Tag Archives: retainers

Ten Reasons You Might Suck at Innovation

Ten Reasons You Might Suck at InnovationIn a popular previous article we looked at the Top 10 Reasons Not to Innovate. In this article we will look at Ten Reasons You Might Suck at Innovation as we explore the following question:

Do you need an innovation intervention?

Unless you feel that your innovation program is a runaway success and exceeding your expectations, the answer might very well be…


Ten Reasons You Might Suck at Innovation

  1. Nobody can articulate your definition of innovation (or you don’t have one)
  2. Nobody can articulate your innovation vision/strategy/goals (or you don’t have them)
  3. People struggle to tell the story of one or more innovations launched to wide adoption by the organization
  4. Most of what passes as innovation inside the organization would actually be classified as improvements (not innovation) by people outside the organization
  5. The organization no longer makes external innovation perspectives available to a wide audience
  6. Nobody takes the time to participate in our innovation efforts anymore
  7. Your organization is unable to accept insights and ideas from outside the organization and develop them into concepts that can be scaled to wide adoption
  8. Innovation program leadership has difficulty getting time on the CEO’s calendar any more
  9. Your innovation team is trying to do all of the innovating instead of helping to accelerate the innovation efforts of others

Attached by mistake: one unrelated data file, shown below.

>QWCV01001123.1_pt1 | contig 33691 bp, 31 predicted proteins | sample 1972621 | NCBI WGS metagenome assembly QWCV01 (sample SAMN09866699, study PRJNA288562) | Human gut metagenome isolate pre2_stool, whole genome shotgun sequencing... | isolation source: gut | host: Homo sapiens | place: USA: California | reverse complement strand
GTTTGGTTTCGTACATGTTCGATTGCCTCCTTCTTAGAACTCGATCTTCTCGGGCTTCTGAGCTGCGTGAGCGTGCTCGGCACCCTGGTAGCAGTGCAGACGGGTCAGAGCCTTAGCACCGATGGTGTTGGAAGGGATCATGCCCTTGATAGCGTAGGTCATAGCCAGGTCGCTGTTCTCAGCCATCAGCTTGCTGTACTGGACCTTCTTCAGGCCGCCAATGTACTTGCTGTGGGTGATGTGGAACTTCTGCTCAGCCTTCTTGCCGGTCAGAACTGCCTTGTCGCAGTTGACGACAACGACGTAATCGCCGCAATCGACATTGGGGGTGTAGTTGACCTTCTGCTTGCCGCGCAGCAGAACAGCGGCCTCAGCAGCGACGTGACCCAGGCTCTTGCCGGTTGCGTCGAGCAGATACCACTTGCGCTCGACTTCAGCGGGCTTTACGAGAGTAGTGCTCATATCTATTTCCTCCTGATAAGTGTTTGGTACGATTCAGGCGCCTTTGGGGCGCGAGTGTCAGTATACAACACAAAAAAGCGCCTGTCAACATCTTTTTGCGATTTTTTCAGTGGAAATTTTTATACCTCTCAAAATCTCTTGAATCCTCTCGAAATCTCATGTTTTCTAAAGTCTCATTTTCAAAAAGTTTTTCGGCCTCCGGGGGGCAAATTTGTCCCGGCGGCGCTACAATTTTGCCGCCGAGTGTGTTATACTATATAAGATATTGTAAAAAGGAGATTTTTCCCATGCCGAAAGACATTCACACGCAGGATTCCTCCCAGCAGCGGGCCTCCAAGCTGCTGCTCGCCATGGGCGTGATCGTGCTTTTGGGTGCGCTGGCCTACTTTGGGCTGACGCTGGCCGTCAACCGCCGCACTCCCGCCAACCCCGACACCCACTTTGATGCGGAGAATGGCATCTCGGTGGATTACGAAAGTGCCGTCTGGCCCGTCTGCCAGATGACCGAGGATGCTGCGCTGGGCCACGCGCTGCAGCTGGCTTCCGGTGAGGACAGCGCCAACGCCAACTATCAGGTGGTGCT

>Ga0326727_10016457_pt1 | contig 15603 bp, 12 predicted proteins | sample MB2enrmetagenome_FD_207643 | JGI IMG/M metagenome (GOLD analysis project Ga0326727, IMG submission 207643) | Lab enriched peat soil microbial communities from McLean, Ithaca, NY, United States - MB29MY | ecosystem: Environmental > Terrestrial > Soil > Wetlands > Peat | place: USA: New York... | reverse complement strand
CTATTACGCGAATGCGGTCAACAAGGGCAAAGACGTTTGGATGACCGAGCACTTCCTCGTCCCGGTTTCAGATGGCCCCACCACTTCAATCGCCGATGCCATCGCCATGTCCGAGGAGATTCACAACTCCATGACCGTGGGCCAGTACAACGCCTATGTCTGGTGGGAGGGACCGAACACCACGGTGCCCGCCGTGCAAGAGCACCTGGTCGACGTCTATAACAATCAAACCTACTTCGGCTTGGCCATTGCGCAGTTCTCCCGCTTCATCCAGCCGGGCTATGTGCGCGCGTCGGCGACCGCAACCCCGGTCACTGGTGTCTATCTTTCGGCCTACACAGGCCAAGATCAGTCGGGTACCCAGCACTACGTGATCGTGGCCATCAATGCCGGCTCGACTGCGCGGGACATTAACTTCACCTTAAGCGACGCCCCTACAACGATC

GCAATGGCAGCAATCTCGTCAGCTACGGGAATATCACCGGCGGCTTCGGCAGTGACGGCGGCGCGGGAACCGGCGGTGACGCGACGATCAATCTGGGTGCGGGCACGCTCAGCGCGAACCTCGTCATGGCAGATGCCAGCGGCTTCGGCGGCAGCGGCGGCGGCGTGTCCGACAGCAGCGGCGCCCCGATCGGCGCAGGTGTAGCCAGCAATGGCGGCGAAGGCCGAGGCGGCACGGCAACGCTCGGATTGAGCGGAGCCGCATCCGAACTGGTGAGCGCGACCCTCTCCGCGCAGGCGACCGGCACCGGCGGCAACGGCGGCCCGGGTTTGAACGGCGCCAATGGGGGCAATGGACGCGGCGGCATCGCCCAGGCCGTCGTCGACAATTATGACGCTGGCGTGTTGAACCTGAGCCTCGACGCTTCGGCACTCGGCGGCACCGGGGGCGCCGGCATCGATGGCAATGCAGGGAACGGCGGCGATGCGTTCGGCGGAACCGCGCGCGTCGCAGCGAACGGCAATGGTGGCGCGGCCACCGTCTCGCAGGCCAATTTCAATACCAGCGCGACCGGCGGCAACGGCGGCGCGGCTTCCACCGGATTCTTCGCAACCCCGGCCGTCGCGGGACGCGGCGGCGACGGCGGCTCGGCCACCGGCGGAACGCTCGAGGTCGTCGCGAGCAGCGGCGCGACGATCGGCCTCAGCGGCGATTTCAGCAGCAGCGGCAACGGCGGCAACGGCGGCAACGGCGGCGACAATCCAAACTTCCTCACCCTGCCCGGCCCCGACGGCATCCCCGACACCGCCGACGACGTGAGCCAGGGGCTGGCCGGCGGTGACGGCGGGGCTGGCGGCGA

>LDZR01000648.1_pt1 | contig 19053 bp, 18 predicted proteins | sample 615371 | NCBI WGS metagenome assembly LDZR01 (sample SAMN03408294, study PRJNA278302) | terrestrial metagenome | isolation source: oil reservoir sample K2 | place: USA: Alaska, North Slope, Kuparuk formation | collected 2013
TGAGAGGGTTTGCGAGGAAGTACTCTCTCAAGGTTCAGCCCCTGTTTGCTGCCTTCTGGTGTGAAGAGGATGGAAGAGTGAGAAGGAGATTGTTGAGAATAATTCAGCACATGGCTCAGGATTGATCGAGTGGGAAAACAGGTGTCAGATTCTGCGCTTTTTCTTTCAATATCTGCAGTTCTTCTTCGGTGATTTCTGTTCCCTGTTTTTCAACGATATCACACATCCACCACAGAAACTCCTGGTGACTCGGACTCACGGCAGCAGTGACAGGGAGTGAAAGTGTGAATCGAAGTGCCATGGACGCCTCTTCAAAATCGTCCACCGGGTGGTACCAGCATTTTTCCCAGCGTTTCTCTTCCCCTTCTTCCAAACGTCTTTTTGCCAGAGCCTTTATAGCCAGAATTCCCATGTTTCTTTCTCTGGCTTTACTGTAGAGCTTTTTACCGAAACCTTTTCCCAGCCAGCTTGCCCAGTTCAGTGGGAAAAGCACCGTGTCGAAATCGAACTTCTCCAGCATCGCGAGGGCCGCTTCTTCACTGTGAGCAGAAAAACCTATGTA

10. Your pace of innovation is slower than the organizations you compete with for market share, donations, votes, etc.

What is an innovation intervention?

An innovation intervention is a professionally directed, education process resulting in a face to face meeting of consultants, leaders and/or managers with the organization in trouble with innovation. People who struggle with innovation are often in denial about their situation and unwilling to seek treatment. They may not recognize the negative effects their behavior has on themselves and others. Intervention helps the person make the connection between their use of innovation and the problems in their organization. The goal of intervention is to present the innovation user with a structured opportunity to accept help and to make changes before things get even worse.

This may be a somewhat tongue in cheek adaptation of a definition from the substance abuse context*, but it’s almost scary how much I didn’t have to change in the switching of contexts. To make it easier for people to accept help, I came up with the Ten Reasons You Might Suck at Innovation above, and a service offering to hopefully fit within your purchasing authority and your budget (especially if you split it up into two installments of $4,999.99).

Purchasing an Innovation Intervention for $9,999.98 + expenses (or two payments of $4,999.99 + expenses) will get you a three day engagement including:

  • A cross-functional and/or cross-site innovation maturity study using my 50 question innovation audit, including analysis of the results, and presentation of the findings
  • One or two days on-site:
    • Seeing where and how your innovation happens
    • Conducting interviews to understand the structure of your innovation programs, processes, and other key elements of your innovation infrastructure
    • Walking through past innovation successes and failures
  • The balance of the three days will then be spent analyzing the on-site observations and creating a set of actionable recommendations
  • Up to five (5) copies of my book Stoking Your Innovation Bonfire for you and your leadership team